Roswell debris from 1947 made of alien materials, claims crash investigator

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(Natural News) The pile of rubble found in the 1947 Roswell crash was “not made by human hands” and contained writings belonging to another world, according to the intelligence officer sent to investigate the scene.

In July 1947, Major Jesse Marcel Sr. of the 509th Bombardment Group at the Roswell Army Air Field (RAAF) was assigned to see the crash reported outside Roswell in New Mexico. In his journal made public for the first time, Marcel said that he found “indestructible debris that was not made by human hands” and that alien writings were etched on some of the pieces from the debris.

Roswell debris the remnants of an alien spaceship?

Marcel, who died in 1986, issued a statement that was run on the front page of the Roswell Daily Record under a headline that read “RAAF Captures Flying Saucer on Ranch in Roswell.”

“The intelligence office of the 509th Bombardment Group at Roswell Army Air Field announced at noon today, that the field has come into the possession of a Flying Saucer,” read the article published July 8, 1947.

The crash was first reported to the authorities by a rancher named W.W. Brazel, who was driving with his son several miles northwest of Roswell when they encountered what Brazel described as “a large area of bright wreckage made up of rubber strips, tinfoil and rather tough paper and sticks.”

But shortly after the discovery made headlines, the now-defunct Department of War at Washington D.C. released a statement saying that the debris was just the remnants of a weather balloon. The Air Force stated that the weather balloon was part of an airborne system designed to search the atmosphere for weak signals from nuclear-test blasts. It was developed as part of the military’s Project Mogul, which was conducted in the Los Alamos National Laboratory in New Mexico.


The only known evidence left of the wreckage is Marcel’s journal, which got passed down to his grandchildren Jesse Marcel III and John Marcel. “He had examined the debris in the field and determined it was not made by human hands,” Jesse told Daily Mail. He added that it was “preposterous” for Marcel not to recognize a weather balloon knowing that he completed training on how to control one. (Related: Has the second “alien megastructure” been found?.)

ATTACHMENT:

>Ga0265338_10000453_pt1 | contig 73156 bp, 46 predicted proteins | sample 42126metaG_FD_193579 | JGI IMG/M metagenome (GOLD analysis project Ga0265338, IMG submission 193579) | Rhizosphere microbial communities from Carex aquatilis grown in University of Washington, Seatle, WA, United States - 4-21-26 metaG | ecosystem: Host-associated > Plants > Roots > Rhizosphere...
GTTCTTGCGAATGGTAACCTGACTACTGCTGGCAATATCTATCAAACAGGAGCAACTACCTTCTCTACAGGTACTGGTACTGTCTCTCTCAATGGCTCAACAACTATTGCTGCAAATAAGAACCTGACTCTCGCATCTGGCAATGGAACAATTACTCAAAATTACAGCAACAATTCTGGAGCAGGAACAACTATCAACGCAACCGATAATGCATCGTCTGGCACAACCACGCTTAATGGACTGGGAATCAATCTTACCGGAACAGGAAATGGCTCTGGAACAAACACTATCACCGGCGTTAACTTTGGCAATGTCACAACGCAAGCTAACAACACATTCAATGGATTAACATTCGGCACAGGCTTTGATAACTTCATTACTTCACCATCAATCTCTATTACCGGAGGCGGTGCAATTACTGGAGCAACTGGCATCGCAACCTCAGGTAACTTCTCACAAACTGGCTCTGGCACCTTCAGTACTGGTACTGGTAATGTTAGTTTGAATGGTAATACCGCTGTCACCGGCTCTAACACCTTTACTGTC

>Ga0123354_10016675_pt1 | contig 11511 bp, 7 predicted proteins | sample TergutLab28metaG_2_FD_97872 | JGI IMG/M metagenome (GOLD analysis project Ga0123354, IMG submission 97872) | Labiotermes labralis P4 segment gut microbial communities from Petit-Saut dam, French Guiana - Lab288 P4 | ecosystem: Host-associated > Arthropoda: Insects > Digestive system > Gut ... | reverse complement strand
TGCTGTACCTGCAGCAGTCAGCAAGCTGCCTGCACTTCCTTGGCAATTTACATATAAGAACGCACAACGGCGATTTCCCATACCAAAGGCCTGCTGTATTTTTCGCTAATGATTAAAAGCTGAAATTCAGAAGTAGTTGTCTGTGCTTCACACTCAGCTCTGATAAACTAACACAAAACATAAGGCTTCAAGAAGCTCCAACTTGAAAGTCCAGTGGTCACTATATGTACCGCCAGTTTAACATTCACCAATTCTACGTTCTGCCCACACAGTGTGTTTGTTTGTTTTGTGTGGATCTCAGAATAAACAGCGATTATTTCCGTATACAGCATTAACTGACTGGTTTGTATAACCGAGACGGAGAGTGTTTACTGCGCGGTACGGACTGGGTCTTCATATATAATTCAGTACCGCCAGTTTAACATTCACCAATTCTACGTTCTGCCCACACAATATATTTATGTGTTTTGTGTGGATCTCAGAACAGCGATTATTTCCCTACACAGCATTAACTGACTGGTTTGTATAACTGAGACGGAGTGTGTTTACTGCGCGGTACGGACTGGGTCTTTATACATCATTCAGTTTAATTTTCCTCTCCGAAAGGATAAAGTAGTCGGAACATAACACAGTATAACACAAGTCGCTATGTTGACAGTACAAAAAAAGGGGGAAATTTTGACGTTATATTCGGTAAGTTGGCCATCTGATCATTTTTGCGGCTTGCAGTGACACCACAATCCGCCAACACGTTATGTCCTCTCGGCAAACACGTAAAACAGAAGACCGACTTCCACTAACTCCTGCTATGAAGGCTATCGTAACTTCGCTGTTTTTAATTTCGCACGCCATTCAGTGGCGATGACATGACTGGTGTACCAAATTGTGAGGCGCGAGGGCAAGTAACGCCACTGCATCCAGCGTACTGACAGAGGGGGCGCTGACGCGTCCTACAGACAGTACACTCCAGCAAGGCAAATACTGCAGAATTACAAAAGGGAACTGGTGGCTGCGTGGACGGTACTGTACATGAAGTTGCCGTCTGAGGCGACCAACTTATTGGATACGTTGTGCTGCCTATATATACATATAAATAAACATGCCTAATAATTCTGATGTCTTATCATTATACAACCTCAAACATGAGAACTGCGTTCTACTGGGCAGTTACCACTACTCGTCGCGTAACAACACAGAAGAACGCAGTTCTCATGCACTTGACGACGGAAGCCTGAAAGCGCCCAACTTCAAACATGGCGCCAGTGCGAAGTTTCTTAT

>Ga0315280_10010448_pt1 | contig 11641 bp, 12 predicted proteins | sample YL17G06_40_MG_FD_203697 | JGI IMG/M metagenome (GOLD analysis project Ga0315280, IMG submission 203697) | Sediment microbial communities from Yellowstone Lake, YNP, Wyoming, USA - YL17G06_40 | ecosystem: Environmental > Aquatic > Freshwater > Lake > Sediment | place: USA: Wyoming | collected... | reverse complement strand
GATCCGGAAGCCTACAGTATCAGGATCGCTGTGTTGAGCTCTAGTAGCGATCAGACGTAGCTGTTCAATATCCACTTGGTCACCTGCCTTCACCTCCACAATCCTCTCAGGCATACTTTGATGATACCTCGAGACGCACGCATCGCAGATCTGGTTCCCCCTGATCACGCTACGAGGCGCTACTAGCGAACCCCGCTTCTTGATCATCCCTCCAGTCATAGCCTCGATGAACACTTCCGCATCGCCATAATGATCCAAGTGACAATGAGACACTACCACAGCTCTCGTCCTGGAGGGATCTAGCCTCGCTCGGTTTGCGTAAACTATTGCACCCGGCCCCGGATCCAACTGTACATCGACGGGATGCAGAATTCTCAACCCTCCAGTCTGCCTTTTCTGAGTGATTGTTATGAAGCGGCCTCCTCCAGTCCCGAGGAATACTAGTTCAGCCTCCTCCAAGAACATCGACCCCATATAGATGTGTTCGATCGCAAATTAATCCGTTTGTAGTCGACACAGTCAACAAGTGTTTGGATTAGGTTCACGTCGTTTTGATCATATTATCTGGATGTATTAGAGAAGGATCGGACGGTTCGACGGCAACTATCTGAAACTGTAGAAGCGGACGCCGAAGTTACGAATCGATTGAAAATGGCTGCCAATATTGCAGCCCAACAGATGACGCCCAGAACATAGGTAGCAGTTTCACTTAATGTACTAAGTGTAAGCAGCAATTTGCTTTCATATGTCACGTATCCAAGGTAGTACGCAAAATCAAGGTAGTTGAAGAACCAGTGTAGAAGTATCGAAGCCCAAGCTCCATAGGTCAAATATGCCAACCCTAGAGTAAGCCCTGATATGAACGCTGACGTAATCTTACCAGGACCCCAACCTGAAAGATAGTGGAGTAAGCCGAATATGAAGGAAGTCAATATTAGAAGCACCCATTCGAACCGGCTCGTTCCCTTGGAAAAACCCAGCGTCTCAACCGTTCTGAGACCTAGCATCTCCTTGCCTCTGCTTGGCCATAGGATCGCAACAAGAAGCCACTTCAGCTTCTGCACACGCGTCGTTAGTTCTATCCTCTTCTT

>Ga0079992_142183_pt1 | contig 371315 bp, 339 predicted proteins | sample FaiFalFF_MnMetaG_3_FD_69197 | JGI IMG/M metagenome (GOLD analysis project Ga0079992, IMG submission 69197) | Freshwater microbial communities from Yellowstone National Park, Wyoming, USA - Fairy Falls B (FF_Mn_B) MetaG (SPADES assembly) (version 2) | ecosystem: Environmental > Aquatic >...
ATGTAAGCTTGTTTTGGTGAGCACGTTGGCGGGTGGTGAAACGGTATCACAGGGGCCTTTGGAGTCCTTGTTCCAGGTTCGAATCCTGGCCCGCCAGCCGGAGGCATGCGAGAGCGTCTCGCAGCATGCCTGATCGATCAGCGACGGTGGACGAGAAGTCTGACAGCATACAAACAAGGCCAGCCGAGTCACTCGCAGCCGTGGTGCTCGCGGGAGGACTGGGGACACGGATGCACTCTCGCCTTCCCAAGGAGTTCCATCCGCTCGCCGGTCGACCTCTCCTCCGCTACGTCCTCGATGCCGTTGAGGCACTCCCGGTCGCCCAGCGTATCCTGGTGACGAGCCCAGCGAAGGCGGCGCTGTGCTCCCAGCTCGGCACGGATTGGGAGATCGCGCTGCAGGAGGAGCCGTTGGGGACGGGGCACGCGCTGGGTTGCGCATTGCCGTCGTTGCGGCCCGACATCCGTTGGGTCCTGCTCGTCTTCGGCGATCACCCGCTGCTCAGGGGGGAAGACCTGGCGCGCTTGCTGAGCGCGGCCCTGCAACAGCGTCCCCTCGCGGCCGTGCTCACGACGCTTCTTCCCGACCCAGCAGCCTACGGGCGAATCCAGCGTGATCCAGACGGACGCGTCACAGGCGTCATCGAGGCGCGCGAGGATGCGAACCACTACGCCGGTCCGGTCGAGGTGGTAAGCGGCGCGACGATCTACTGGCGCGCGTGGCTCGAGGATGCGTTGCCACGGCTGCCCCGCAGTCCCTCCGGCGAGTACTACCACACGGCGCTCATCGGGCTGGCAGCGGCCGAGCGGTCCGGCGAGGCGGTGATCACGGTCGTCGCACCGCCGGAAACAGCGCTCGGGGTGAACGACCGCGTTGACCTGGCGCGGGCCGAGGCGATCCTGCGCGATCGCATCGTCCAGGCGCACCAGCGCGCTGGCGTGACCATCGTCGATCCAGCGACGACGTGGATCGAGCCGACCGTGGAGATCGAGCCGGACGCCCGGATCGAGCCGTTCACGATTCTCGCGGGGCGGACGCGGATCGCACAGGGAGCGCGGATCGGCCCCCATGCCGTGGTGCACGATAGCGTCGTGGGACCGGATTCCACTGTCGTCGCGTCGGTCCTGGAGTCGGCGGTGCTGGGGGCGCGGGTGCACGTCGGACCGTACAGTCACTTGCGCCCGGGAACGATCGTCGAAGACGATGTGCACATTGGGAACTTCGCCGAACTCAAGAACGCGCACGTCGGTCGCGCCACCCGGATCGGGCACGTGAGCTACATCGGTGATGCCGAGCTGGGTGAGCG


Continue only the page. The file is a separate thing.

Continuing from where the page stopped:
The debris included metal and plastic pieces, fiber optics and beams etched with what Marcel believed was “alien writing.” He suspected that the fiber optics were “from the computers on the ship,” said John.

Marcel lit up one of the metal pieces using a lighter to melt or warm it but the material did neither, his grandchildren said. He brought the debris to the RAAF base where he and his colleagues attempted to determine what material the pieces were made of. They tried to drill a hole through one of the metal pieces but the blades broke on impact. The material, according to Marcel, was light but strong.

Marcel came home with the debris and the brothers’ father shone a light on the beams and saw a purple light inside with a symbol of a seal balancing a ball on its nose. “My grandfather said, ‘You might be the first person on Earth to look at alien writing,'” Jesse said.

Former CIA operative speaks out

The Air Force disputed Marcel’s claims and asserted that the Roswell rubble were really mundane objects that got reported as exotic materials by later accounts. But Marcel never retracted or changed any details of what he saw that day despite being ordered to deny his findings, according to his grandchildren.

This “says a lot,” according to Jesse, because as a high-ranking intelligence officer at Roswell and the former head of intelligence for the World War II bombing program, Marcel knew how to protect secrets and was trusted enough to be assigned to see the wreckage.

“In essence, he was at the heart of the story and heart of the conspiracy or cover-up,” Jesse noted. (Related: Aliens struck a deal with the US to keep their existence secret, says ex-Israeli space chief.)

Former Central Intelligence Agency (CIA) operative Ben Smith agrees with the brothers and vouched for Marcel’s character, calling him “an intelligent, capable officer who knew the value and importance of secrets” and “did his duty to toe the publicity line.” Yet Marcel made statements that were contrary to that and which he held “onto for so long” without making changes to his account, according to Smith.

“They did not grow but remained the same. It was the same simple story,” said Smith, who also saw the journal as part of a three-part series he’s hosting, “Roswell: The First Witness,” an investigation of the 1947 Roswell incident set to air Dec. 12 on the History Channel.

“I am not convinced that it is a balloon. But I am still waiting to complete my decision,” said Smith. “There are breaks in the journal that are not clear, but it could be a secret code.”

Read more reports of a UFO sighting at

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